(images via: leonardo finotti)

Beautiful and colorful, the temporary music festival venue designed by Barnarndes Jacobsen for 2011′s Tim Festival in Rio de Janeiro was made super-sustainable with the use of stacked shipping containers. The architect wanted a space that is low-impact environmentally but high-impact visually, and achieved this by staggering the containers slightly and filling many of the gaps with projection screens.

Black No. 99 Theater Made of Straw Bales

(images via: dezeen)

Painted in ultra-dramatic black, the NO99 theater in Talinn, Estonia is barely recognizable for what it is: stacked straw bales. Salto Architects created a temporary venue that could stand for six months and then be easily and sustainably disassembled. The straw bales were reinforced with steel trusses and left unfinished.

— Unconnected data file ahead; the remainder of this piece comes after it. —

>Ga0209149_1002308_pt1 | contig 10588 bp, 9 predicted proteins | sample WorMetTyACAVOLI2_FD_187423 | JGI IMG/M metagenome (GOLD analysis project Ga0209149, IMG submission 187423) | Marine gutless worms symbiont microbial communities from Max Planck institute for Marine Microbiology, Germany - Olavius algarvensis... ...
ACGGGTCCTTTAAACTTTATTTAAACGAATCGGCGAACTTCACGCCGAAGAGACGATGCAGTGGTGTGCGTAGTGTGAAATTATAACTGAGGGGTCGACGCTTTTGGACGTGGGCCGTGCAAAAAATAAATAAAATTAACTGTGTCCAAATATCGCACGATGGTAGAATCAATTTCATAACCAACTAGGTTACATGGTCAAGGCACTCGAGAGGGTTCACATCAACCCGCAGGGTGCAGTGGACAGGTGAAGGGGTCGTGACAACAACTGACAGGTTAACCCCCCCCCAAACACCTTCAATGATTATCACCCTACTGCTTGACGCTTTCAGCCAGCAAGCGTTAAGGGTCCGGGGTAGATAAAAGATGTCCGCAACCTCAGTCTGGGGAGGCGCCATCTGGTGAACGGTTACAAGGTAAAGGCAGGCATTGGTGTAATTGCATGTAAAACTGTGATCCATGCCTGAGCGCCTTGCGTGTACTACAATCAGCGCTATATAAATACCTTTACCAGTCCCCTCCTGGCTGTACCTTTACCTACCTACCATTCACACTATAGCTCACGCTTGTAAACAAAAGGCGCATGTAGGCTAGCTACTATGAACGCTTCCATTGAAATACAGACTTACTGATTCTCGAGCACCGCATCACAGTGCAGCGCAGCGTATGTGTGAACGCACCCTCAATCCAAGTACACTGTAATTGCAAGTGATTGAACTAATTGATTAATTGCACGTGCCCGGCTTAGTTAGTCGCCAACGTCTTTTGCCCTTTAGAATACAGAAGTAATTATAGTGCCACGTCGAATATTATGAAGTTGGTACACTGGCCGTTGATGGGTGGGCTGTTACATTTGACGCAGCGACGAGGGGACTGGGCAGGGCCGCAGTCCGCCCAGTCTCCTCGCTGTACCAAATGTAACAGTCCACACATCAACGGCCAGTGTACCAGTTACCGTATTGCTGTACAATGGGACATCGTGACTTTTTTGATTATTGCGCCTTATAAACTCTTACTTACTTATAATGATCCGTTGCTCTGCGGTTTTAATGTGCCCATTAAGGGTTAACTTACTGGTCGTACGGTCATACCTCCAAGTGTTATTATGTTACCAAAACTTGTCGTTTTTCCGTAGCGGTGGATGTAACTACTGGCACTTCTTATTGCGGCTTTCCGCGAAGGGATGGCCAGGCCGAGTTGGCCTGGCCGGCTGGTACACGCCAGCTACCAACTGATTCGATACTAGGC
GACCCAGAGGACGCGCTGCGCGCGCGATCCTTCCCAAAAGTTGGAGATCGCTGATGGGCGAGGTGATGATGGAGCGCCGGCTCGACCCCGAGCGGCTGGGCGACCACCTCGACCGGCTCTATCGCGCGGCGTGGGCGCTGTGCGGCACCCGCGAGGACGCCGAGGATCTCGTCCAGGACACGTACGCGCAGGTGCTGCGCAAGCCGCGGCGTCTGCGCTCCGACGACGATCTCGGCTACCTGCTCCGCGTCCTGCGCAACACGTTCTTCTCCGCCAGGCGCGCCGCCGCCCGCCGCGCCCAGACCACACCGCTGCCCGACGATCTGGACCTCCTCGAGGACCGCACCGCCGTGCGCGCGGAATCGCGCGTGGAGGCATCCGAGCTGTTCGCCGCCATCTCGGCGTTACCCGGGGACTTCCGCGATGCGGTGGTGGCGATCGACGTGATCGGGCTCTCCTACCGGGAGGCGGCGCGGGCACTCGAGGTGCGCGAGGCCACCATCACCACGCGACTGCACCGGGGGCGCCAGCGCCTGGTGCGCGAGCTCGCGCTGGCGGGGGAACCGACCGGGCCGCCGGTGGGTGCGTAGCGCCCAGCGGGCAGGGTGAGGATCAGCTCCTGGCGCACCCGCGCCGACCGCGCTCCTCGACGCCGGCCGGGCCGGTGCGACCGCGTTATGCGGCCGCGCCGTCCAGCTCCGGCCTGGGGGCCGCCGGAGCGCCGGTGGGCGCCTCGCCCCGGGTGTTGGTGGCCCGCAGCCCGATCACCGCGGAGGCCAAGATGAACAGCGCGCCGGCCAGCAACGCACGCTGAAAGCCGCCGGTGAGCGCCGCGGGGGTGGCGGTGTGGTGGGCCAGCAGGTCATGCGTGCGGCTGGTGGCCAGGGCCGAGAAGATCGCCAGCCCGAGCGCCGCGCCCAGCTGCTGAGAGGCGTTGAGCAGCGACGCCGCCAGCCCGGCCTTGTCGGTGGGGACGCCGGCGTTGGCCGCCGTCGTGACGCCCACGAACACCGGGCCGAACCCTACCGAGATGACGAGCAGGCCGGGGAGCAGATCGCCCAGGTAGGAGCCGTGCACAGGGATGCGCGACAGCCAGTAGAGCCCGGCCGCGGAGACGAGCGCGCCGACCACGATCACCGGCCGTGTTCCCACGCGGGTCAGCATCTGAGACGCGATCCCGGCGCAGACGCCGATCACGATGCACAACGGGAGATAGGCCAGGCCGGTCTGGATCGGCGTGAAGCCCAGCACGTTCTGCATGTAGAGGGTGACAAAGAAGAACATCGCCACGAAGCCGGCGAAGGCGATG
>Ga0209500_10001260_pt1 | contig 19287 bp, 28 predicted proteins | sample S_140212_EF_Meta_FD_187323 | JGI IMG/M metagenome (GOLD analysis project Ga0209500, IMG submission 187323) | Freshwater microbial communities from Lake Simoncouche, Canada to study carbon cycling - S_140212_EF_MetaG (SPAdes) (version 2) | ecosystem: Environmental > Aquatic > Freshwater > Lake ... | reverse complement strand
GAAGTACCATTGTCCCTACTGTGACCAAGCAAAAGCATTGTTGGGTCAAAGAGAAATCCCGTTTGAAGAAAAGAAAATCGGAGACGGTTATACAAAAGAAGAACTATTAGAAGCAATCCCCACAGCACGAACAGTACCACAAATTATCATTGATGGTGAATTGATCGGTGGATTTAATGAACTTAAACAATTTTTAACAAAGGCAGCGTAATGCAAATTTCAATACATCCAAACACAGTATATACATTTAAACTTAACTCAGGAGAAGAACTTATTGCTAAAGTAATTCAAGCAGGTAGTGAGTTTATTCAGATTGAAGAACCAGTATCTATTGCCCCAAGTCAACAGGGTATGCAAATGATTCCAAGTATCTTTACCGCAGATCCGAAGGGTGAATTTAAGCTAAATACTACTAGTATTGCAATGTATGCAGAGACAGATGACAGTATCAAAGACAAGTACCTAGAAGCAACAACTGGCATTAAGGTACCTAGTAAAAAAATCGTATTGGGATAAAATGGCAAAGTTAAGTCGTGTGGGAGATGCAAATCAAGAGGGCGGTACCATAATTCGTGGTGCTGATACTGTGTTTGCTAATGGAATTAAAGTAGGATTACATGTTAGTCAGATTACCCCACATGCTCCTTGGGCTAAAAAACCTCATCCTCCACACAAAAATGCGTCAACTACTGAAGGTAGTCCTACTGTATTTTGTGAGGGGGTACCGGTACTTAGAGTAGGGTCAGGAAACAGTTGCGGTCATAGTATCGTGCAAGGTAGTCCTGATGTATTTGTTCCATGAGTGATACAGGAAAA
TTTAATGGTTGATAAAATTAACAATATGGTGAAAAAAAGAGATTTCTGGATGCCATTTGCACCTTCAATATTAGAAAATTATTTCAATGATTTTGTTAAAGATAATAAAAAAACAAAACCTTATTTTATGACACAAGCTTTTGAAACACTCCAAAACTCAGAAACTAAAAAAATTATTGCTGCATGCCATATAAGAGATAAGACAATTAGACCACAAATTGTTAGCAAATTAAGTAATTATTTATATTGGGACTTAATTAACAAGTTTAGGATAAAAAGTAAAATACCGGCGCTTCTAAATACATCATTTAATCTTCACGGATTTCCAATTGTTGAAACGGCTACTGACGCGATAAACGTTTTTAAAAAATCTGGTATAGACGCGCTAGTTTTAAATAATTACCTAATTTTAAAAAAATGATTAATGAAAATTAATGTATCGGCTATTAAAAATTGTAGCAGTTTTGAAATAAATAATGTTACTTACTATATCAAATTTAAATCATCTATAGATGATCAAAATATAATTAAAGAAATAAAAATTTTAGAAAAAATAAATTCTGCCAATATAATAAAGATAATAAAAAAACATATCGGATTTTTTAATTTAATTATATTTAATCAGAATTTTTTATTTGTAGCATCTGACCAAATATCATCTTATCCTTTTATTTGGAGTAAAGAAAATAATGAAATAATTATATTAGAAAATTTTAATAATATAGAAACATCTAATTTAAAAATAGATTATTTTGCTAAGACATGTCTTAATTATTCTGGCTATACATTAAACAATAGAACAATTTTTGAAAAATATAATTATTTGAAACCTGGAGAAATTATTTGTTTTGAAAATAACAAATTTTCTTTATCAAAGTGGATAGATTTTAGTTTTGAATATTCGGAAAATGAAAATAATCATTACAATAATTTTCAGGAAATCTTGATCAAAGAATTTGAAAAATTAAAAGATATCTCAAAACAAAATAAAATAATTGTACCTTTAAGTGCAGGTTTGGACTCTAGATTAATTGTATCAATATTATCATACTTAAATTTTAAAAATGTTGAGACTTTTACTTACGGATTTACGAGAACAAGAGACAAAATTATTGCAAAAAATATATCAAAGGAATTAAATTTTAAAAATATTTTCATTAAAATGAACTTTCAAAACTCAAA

Temporary Museum (Lake) by Anne Holtrop

(images via: dezeen)

An exhibition of landscape paintings received the perfect backdrop in Anne Holtrop’s curved timber maze. Set on an Amsterdam nature reserve, Temporary Museum (Lake) was made of untreated poplar and lasted just six weeks. Says the architect, “Not likeness or beauty is its key aspect, as in traditionalism; nor logic or ratio as in modernism; but rather ‘the possible’ in the sense of what is merely conceivable, the idea that all things can be perceived and conceived differently.”

Living Pavilion for Governor’s Island

(images via: builtecology, bustler)

Selected as the winning entry in a first-ever annual pavilion competition for New York’s Governors Island, ‘Living Pavilion’ by Ann Ha and Behrang Behin bloomed in the spring of 2010. The low-tech, zero-impact structure uses reclaimed milk crates to create a modular planted ‘green wall’ surface. The pavilion was erected as a refuge from the heat, and included gardens planted in crates that ran along the grass beside the structure.